The rapidly growing body of global leadership literature still lacks research on both global change and global leader cognition. This chapter presents two case studies describing large-scale global change efforts led by expert global leaders. This is complemented with the results of cognitive task analysis interviews with the two expert global leaders. The findings include task diagrams of the change process they employed and knowledge audits of the most difficult cognitive step in the change processes they led. The audit identifies the elements of expert cognition they utilized, the cues and strategies they employed, and the perceived difficulties novices would experience in similar situations. The findings confirm previous research, solidifying the role and nature of expert cognition in global leaders. We conclude with a discussion of the implications our analysis holds for research and practice.
An agency relationship exists whenever one party (the principal) delegates authority to another (the agent). Because agents are assumed to be self-interested and to…
An agency relationship exists whenever one party (the principal) delegates authority to another (the agent). Because agents are assumed to be self-interested and to possess goals that diverge from the principal's goals, the principal must expend resources (called agency costs) to insure that agents act in her interest (Jensen & Meckling, 1976). In chains, the firm can choose as outlet managers either employees who are paid a salary (and perhaps a bonus) or franchisees who are granted the right to their outlet's profits after royalties and other expenses. In both cases, an agency problem is created because the firm delegates local decision-making to outlet managers whose interests are not perfectly aligned with that of the franchisor's (Rubin, 1978).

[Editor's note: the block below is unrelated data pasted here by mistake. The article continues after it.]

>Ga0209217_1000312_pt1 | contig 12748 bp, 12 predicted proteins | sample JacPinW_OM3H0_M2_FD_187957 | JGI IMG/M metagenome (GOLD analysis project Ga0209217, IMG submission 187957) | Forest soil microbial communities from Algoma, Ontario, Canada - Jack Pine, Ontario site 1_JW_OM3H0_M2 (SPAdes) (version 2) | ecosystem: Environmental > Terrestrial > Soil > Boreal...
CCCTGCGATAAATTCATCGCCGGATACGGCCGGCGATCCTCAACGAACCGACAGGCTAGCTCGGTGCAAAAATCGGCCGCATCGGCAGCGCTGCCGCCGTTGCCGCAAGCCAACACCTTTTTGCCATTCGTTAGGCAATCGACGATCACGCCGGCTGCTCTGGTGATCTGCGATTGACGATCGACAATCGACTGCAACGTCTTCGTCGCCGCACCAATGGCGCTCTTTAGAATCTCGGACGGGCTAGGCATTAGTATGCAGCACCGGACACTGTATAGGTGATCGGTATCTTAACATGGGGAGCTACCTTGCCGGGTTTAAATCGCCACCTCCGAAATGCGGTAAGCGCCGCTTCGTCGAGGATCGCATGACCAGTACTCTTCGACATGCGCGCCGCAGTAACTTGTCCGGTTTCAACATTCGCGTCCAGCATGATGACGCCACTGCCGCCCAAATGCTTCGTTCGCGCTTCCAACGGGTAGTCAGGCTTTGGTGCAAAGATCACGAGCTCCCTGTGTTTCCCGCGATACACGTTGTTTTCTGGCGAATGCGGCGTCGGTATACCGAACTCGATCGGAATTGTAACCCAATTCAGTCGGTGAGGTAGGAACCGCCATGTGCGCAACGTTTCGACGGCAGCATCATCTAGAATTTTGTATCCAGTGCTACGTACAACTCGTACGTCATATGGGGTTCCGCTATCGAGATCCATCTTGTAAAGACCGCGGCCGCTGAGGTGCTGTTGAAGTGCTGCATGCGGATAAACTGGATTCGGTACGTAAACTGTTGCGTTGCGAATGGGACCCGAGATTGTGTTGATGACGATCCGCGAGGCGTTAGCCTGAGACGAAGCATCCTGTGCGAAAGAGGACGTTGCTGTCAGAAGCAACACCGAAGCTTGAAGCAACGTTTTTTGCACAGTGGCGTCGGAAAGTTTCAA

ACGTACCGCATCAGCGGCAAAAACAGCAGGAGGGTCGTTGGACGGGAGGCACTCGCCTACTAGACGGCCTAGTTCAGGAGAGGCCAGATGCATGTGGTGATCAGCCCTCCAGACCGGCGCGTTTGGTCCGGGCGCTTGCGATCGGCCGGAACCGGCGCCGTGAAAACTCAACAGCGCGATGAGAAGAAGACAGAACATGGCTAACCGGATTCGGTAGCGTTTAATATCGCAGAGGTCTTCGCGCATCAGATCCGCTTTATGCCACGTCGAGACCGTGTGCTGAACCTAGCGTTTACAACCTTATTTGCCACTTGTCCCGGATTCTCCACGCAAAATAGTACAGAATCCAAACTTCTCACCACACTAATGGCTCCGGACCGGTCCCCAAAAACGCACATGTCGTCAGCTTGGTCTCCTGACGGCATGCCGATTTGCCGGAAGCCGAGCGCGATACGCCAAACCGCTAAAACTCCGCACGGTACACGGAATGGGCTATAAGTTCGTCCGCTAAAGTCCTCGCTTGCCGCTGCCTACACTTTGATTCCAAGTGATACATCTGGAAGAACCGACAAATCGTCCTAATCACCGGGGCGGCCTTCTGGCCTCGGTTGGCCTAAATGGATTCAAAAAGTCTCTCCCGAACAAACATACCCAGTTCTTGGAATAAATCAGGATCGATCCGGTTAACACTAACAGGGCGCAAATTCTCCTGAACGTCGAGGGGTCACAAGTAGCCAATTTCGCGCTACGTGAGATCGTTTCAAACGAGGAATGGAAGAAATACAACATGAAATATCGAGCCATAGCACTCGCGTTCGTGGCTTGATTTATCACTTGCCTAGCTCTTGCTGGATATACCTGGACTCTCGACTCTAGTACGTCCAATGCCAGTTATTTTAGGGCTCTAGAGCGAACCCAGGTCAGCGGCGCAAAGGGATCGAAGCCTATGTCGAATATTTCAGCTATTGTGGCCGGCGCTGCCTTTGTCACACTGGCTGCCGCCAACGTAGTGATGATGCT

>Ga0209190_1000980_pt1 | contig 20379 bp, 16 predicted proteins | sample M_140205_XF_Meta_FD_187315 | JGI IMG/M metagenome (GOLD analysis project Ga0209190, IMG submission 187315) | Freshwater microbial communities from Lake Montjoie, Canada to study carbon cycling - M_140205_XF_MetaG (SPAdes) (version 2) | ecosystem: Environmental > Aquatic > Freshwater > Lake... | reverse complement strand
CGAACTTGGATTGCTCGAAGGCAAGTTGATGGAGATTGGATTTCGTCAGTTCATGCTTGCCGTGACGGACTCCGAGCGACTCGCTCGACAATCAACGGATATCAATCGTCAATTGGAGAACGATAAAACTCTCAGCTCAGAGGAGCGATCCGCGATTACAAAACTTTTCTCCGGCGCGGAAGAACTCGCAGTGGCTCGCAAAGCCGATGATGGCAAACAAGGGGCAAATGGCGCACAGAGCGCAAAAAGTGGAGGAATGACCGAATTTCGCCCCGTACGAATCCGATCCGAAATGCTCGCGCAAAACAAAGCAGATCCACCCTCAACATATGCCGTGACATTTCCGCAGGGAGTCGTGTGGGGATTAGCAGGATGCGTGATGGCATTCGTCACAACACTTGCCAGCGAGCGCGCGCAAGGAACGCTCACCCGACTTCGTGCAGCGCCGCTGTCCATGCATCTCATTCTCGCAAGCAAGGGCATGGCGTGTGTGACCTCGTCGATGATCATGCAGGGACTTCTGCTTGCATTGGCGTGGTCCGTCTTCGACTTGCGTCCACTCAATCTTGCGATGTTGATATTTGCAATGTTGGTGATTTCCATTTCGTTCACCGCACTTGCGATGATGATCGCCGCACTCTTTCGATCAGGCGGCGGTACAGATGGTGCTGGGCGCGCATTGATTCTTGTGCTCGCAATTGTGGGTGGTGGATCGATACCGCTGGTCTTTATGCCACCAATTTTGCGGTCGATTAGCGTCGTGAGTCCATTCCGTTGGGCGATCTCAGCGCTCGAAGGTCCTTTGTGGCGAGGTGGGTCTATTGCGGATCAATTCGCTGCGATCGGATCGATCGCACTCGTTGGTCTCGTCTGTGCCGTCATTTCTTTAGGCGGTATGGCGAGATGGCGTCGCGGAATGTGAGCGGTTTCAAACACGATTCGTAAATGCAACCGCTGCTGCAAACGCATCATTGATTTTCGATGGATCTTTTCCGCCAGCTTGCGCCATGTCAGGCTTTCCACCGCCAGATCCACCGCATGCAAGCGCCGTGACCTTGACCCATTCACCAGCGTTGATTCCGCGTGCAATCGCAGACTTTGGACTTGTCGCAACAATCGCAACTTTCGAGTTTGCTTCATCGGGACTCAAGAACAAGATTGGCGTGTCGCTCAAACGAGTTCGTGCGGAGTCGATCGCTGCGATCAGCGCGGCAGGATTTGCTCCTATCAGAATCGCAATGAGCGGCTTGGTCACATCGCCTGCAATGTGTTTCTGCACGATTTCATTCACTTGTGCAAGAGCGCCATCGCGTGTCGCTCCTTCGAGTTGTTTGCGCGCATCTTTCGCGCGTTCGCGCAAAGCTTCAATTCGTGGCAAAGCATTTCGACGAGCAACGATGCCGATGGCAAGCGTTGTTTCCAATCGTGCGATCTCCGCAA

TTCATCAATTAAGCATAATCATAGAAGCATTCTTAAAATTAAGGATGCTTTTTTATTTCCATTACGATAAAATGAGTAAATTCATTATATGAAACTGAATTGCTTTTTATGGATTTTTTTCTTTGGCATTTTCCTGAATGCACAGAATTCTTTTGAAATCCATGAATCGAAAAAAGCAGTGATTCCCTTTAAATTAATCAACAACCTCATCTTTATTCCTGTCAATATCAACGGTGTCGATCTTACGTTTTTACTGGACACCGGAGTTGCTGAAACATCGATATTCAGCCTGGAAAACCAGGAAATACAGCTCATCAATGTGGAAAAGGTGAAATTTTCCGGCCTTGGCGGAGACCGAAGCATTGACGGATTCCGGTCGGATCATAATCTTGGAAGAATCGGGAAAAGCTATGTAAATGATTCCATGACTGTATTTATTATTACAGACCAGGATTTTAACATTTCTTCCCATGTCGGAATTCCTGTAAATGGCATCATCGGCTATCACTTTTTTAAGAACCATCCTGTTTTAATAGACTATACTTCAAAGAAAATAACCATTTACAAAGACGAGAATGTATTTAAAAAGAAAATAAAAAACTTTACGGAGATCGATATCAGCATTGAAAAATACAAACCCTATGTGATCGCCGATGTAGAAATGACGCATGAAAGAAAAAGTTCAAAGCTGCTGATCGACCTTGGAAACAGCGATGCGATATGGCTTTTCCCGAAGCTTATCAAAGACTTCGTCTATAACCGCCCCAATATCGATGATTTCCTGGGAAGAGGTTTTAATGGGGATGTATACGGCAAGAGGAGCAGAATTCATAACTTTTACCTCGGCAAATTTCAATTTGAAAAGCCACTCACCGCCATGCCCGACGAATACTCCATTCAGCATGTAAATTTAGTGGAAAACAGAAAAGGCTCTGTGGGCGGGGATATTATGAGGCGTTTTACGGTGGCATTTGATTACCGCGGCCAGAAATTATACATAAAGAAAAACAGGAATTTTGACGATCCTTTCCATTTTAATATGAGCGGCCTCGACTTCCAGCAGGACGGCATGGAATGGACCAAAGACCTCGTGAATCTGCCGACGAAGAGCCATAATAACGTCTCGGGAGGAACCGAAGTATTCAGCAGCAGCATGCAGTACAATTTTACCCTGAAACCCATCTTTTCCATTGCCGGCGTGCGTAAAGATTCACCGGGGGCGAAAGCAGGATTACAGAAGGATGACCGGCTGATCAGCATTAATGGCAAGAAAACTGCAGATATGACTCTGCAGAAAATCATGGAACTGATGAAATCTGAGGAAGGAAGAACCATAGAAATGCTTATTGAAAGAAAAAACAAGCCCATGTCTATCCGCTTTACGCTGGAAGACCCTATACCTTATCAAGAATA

This paper presents a systematic method for classifying research on international channels of distribution. It is used to examine 79 articles published during an 18‐year…
This paper presents a systematic method for classifying research on international channels of distribution. It is used to examine 79 articles published during an 18‐year period (1988‐2005). Based on content analysis, each article is classified by its primary research framework. Two frameworks are identified: (1) structural ‐ based on the economic and organizational aspects of international channels of distribution; and (2) behavioral ‐ based on the exchange relationship between channel members from different national environments. This simple organizing system offers a comprehensive way to analyze scholarship that has emerged in the field. For managers, it can bring the theoretical and practical developments together in an understandable fashion as they seek to interpret and apply research findings. For scholars, it may bring focus to an increasingly complex area of international business and guide future research efforts.
The purpose of this paper is, first, to utilize institutional theory to assess motivation for the adoption of Six Sigma. Second, to examine the role of an organization's…
The purpose of this paper is, first, to utilize institutional theory to assess motivation for the adoption of Six Sigma. Second, to examine the role of an organization's innovation implementation climate and the fit between the innovation considered and the values of the organization's members on the implementation of Six Sigma. Third, to study the impact that the adoption and implementation of Six Sigma has on organizational performance.
Methods advocated in case study research were employed in the conduct of seven case studies. The research protocol consisted of identifying organizations in a variety of manufacturing industries, and conducting focused interviews with a minimum of three respondents in each company in order to improve validity.
This paper suggests that institutional theory proves to be an effective means by which to examine the adoption of Six Sigma. In addition, support for innovation implementation model suggested by Klein and Sorra is found. Each of the studied firms reported performance improvements as a result of the adoption and implementation of Six Sigma.
This paper contributes to a better understanding of Six Sigma adoption, implementation, and implementation effectiveness of Six Sigma by exploring how it is applied in different manufacturing contexts.